Leatherface: the man, the myth, the legend.

Night falls on the quiet countryside, and Sally and Franklin remain. Franklin desperately wants to leave, but the late Jerry still has the keys to the van. After some pointless bickering about who gets to hold the flashlight, he and Sally go looking for their friends. Leatherface again pops up out of nowhere and goes to town on Franklin with his chainsaw while Sally flees for her life. (Which brings up an interesting point - the title of the movie is The Texas Chain Saw Massacre, and yet only one guy is killed with a chainsaw. I understand that it originally went under two different titles - first "Headcheese" then "Leatherface" - but those may have been preferable because they didn't imply any specific murder weapon. For a movie with a title that suggests a killer who murders his victims with a chainsaw, we kind of expect to see more than one victim murdered with a chainsaw. I'm guessing The Texas Sledgehammer, Meat Hook and Chain Saw Massacre would've been too long to fit on a marquee.)

What follows is an extra-long chase as Sally runs away from Leatherface through the woods and eventually up to the house, locking the door behind her despite the fact that the door is made of wood and is therefore easily penetrable by a chainsaw. She escapes up into the attic, where we see more macabre decor and a shriveled old body sitting in a chair. By this time Leatherface has gotten into the house and Sally is forced to escape out of the attic window and back through the woods, eventually making it back to the gas station. The proprietor manages to calm her down and then leaves the room, but then--SHOCK!--returns with a rope and a sack. Despite the struggles, the old man bags Sally, throws her in his truck, and drives back to the house, picking up--DOUBLE SHOCK!--the hitchhiker along the way.

One big happy family.

At this point, Sally doesn't have very many lines, as she spends much of the rest of the movie screaming her head off at the Leatherface family breakfast scene before her (at least I think it's breakfast - it's morning in the next scene), the horror of which is further emphasized by the haunting soundtrack, mocking psychotic laughter, and extreme closeups of Sally's eyeballs. It is revealed that the hitchhiker was responsible for the grave robberies mentioned at the beginning - for meat, maybe, but I'm guessing he probably thought it was cheaper than hiring an interior decorator, I don't know. Anyway, the three of them decide to let Grandpa (the shriveled body from earlier) "have some fun" and let him kill Sally himself. They hand him a sledgehammer and position Sally's head over a washtub, but he's not a very good shot, and after a few tries Sally wriggles herself free and jumps out of a window (wasn't the door chainsawed through earlier?) with Leatherface and the hitchhiker in hot pursuit. Sally leads them out in the middle of the road, where a passing semi runs down the hitchhiker, and Leatherface chases after the driver who runs off into the woods somewhere. A pickup truck stops at the scene, and Sally jumps in the back just as Leatherface races toward her, and she shouts at the driver to speed away, laughing hysterically as Leatherface dances the dance of disappointment, swinging his chainsaw wildly as he carries on.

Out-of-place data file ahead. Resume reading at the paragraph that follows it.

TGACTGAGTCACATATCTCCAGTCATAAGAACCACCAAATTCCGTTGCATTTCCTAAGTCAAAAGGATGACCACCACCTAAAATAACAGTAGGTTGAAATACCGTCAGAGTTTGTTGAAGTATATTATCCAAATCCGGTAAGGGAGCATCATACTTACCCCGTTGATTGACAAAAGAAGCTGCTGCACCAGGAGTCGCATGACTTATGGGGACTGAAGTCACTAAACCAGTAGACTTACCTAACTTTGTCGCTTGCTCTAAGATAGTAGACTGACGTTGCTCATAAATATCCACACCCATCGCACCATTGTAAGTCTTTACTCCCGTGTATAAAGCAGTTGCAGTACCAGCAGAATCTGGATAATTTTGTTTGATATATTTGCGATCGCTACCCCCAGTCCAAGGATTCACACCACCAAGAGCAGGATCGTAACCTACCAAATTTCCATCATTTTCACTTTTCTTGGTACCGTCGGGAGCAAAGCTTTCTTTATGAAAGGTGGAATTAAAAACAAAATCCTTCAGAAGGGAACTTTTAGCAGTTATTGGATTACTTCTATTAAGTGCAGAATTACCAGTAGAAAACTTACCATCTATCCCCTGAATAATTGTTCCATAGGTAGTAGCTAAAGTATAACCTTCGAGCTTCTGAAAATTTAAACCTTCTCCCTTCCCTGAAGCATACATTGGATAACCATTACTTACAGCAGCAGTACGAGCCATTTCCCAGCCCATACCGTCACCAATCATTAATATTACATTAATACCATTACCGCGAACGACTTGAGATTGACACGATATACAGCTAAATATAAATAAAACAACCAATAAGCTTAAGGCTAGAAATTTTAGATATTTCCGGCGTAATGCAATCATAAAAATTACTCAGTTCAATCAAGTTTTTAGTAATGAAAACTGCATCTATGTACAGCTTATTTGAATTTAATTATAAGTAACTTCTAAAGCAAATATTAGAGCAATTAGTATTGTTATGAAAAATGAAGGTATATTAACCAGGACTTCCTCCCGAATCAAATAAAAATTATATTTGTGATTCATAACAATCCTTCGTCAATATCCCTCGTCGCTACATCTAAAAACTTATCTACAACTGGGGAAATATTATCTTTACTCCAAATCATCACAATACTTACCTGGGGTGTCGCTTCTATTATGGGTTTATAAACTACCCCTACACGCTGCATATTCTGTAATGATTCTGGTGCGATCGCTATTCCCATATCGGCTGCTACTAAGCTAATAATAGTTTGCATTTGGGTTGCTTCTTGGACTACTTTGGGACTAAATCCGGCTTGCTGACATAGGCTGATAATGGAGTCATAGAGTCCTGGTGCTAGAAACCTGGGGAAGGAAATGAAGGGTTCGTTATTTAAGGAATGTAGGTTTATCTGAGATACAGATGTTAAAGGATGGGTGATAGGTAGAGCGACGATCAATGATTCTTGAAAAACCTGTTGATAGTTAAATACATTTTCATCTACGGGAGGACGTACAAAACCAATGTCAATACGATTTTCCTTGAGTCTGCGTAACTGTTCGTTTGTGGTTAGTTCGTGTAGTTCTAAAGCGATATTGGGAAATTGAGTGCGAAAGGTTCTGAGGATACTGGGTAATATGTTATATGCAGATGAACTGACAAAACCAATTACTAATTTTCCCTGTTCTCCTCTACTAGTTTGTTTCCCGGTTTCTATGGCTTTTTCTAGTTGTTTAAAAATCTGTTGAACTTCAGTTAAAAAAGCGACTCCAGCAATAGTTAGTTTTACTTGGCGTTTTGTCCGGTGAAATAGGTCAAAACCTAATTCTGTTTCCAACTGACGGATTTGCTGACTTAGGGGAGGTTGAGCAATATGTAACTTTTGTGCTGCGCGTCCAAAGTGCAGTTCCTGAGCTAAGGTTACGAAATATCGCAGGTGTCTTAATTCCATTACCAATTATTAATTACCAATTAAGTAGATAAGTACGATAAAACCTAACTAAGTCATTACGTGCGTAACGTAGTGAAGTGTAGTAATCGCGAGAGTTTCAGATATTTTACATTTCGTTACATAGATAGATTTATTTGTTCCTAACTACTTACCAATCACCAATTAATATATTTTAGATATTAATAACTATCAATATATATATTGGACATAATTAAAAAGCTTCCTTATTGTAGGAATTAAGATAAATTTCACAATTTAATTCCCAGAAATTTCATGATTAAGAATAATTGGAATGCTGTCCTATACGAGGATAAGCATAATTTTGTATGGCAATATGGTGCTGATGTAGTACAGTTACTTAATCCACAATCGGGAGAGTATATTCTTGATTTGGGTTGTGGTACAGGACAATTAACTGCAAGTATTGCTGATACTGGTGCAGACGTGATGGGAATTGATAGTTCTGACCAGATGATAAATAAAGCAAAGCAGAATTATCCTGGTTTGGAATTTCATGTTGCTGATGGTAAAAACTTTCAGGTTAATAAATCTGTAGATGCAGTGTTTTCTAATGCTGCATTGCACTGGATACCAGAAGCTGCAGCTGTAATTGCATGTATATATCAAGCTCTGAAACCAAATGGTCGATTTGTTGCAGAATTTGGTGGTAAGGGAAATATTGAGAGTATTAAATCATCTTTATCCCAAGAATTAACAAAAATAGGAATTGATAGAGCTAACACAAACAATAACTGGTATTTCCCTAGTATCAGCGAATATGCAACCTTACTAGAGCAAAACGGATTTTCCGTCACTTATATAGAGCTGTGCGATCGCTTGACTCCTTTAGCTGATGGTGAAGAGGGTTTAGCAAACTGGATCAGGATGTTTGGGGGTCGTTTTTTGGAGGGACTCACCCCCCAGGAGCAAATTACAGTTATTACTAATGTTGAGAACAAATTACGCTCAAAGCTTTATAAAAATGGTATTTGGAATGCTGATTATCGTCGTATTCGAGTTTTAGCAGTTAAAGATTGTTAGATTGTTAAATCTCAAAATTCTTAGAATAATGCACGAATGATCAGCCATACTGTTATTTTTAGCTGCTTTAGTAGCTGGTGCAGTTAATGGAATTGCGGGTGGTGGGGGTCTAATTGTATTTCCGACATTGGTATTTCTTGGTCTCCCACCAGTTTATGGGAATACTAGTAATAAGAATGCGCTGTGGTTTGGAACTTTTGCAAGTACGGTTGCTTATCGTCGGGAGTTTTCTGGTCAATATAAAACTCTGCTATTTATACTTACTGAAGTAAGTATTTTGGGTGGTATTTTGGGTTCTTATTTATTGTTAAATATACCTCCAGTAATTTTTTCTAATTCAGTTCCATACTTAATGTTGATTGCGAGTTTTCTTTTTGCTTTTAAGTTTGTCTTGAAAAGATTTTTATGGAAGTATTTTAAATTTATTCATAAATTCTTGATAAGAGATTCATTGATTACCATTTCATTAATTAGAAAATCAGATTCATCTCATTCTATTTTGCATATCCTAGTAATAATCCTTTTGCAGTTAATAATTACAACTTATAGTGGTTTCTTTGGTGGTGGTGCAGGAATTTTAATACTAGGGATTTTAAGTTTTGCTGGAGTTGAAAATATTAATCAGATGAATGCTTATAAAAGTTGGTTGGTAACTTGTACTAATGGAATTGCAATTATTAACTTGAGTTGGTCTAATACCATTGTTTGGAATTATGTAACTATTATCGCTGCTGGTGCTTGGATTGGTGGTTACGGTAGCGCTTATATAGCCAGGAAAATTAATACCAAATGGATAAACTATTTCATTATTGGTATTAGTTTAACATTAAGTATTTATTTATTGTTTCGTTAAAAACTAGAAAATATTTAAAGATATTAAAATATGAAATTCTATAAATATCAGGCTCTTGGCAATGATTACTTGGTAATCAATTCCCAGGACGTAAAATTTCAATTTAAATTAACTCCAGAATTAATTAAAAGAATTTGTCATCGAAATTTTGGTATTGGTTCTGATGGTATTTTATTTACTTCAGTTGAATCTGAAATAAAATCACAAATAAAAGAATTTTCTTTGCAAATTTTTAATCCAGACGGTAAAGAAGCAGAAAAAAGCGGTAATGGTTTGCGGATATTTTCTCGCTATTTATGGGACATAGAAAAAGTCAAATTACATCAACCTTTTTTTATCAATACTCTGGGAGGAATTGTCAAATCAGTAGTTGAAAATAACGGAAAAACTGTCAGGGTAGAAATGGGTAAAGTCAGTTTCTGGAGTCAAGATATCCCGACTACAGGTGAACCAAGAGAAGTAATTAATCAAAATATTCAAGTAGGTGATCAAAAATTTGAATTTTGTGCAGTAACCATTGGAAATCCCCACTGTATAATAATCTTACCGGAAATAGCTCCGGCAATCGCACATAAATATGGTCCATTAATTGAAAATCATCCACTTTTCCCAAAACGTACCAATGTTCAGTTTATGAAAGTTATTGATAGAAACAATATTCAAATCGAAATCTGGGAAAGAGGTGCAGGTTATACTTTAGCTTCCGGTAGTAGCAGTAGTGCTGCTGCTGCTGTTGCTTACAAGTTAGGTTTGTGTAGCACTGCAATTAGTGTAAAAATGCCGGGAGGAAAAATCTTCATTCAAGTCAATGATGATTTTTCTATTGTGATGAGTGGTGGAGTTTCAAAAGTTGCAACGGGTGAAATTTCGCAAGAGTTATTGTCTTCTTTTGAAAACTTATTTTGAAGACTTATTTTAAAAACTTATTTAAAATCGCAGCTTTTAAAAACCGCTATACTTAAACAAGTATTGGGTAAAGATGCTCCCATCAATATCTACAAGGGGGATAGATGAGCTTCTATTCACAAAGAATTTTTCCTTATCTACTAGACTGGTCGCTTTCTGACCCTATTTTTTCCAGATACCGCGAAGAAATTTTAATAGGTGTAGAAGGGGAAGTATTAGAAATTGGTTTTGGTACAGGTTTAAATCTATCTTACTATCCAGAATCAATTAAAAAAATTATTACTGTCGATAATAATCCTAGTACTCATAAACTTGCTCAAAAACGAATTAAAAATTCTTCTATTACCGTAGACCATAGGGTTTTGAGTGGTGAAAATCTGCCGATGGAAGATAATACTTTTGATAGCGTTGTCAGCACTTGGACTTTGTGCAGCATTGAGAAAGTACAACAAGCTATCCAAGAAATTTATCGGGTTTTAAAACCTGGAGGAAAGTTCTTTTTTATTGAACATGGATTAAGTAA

Aww, don't fret, you'll get the next one. I think that fat truck driver's still running around...

On the surface, The Texas Chain Saw Massacre feels like a run-of-the-mill slasher movie. You have your homicidal maniac, your small band of kids waiting to be brutally and viciously slaughtered, and considering it's set in the "Deep South", your dirty clan of backwoods hicks who in this case turn out to be a family of grave robbing cannibals. And yet it has become one of the most influential slasher movies of all time. Its domestic gross of $30 million on its initial release made it the most successful independent film of all time, until John Carpenter's Halloween came out four years later. Modern day horror directors such as Wes Craven and Rob Zombie consider it one of the scariest films ever made. It gave Tobe Hooper a place in the annals of Hollywood horror, following up his success with such films as 1977's Eaten Alive (featuring future horror legend Robert Englund), 1982's Poltergeist and the less successful Texas Chainsaw Massacre 2 in 1986, one of many spin-off movies.

Perhaps one reason it's considered high-brow for such a low-brow genre is its choice to minimize the on-screen violence. Nowadays in movies you can't just have people getting shot--you have to see the blood from the exit wound splatter on the wall behind the guy as he falls over dead. Horror directors these days have a habit of letting the camera rest on the grisly visuals of the victim's dying agonies without realizing that most of the terror is left to the viewer's imagination. You don't need an on-camera disembowelment to tell you that the psycho with the chainsaw has racked up another kill, and this film knows that. It isn't so much the gore that makes a horror movie memorable as it is the shock value.

However, the main point this movie seems to make is that if you should find yourself driving through the Texas plains, leave as soon as possible and don't stop for anything. You never know if the man who runs the service station on the side of the road wants to kill you. Oh yeah, and stay as far away from slaughterhouses as possible. Especially in Texas.

Sophistication in the unsophisticated.